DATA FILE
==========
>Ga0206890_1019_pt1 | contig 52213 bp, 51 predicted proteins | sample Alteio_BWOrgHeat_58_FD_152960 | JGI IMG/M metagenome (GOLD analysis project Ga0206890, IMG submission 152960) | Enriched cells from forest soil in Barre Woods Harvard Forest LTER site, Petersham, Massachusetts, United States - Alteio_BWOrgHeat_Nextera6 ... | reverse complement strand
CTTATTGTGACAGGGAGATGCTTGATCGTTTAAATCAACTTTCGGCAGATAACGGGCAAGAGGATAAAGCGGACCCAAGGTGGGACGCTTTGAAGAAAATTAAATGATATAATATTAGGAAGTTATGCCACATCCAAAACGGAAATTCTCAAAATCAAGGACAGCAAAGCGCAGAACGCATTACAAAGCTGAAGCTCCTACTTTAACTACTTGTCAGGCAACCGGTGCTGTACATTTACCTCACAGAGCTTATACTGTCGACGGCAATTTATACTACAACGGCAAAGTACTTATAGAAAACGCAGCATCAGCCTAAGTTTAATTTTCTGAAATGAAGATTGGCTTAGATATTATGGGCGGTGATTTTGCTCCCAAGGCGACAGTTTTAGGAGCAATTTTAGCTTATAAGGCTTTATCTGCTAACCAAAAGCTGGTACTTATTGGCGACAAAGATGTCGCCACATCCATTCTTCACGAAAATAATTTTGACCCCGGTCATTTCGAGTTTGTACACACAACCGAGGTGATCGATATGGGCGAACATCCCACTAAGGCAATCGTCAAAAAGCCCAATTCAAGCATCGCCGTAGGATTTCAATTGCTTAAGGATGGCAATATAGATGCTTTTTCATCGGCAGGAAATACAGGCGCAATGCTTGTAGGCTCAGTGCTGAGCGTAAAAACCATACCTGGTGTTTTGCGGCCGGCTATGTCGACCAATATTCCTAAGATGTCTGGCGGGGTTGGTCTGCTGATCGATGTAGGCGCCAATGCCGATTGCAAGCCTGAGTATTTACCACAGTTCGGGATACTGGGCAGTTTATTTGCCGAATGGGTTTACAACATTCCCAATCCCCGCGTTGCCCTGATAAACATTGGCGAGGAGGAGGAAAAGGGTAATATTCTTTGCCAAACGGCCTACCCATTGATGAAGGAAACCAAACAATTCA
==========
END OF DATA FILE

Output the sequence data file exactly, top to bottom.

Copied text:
>Ga0206890_1019_pt1 | contig 52213 bp, 51 predicted proteins | sample Alteio_BWOrgHeat_58_FD_152960 | JGI IMG/M metagenome (GOLD analysis project Ga0206890, IMG submission 152960) | Enriched cells from forest soil in Barre Woods Harvard Forest LTER site, Petersham, Massachusetts, United States - Alteio_BWOrgHeat_Nextera6 ... | reverse complement strand
CTTATTGTGACAGGGAGATGCTTGATCGTTTAAATCAACTTTCGGCAGATAACGGGCAAGAGGATAAAGCGGACCCAAGGTGGGACGCTTTGAAGAAAATTAAATGATATAATATTAGGAAGTTATGCCACATCCAAAACGGAAATTCTCAAAATCAAGGACAGCAAAGCGCAGAACGCATTACAAAGCTGAAGCTCCTACTTTAACTACTTGTCAGGCAACCGGTGCTGTACATTTACCTCACAGAGCTTATACTGTCGACGGCAATTTATACTACAACGGCAAAGTACTTATAGAAAACGCAGCATCAGCCTAAGTTTAATTTTCTGAAATGAAGATTGGCTTAGATATTATGGGCGGTGATTTTGCTCCCAAGGCGACAGTTTTAGGAGCAATTTTAGCTTATAAGGCTTTATCTGCTAACCAAAAGCTGGTACTTATTGGCGACAAAGATGTCGCCACATCCATTCTTCACGAAAATAATTTTGACCCCGGTCATTTCGAGTTTGTACACACAACCGAGGTGATCGATATGGGCGAACATCCCACTAAGGCAATCGTCAAAAAGCCCAATTCAAGCATCGCCGTAGGATTTCAATTGCTTAAGGATGGCAATATAGATGCTTTTTCATCGGCAGGAAATACAGGCGCAATGCTTGTAGGCTCAGTGCTGAGCGTAAAAACCATACCTGGTGTTTTGCGGCCGGCTATGTCGACCAATATTCCTAAGATGTCTGGCGGGGTTGGTCTGCTGATCGATGTAGGCGCCAATGCCGATTGCAAGCCTGAGTATTTACCACAGTTCGGGATACTGGGCAGTTTATTTGCCGAATGGGTTTACAACATTCCCAATCCCCGCGTTGCCCTGATAAACATTGGCGAGGAGGAGGAAAAGGGTAATATTCTTTGCCAAACGGCCTACCCATTGATGAAGGAAACCAAACAATTCA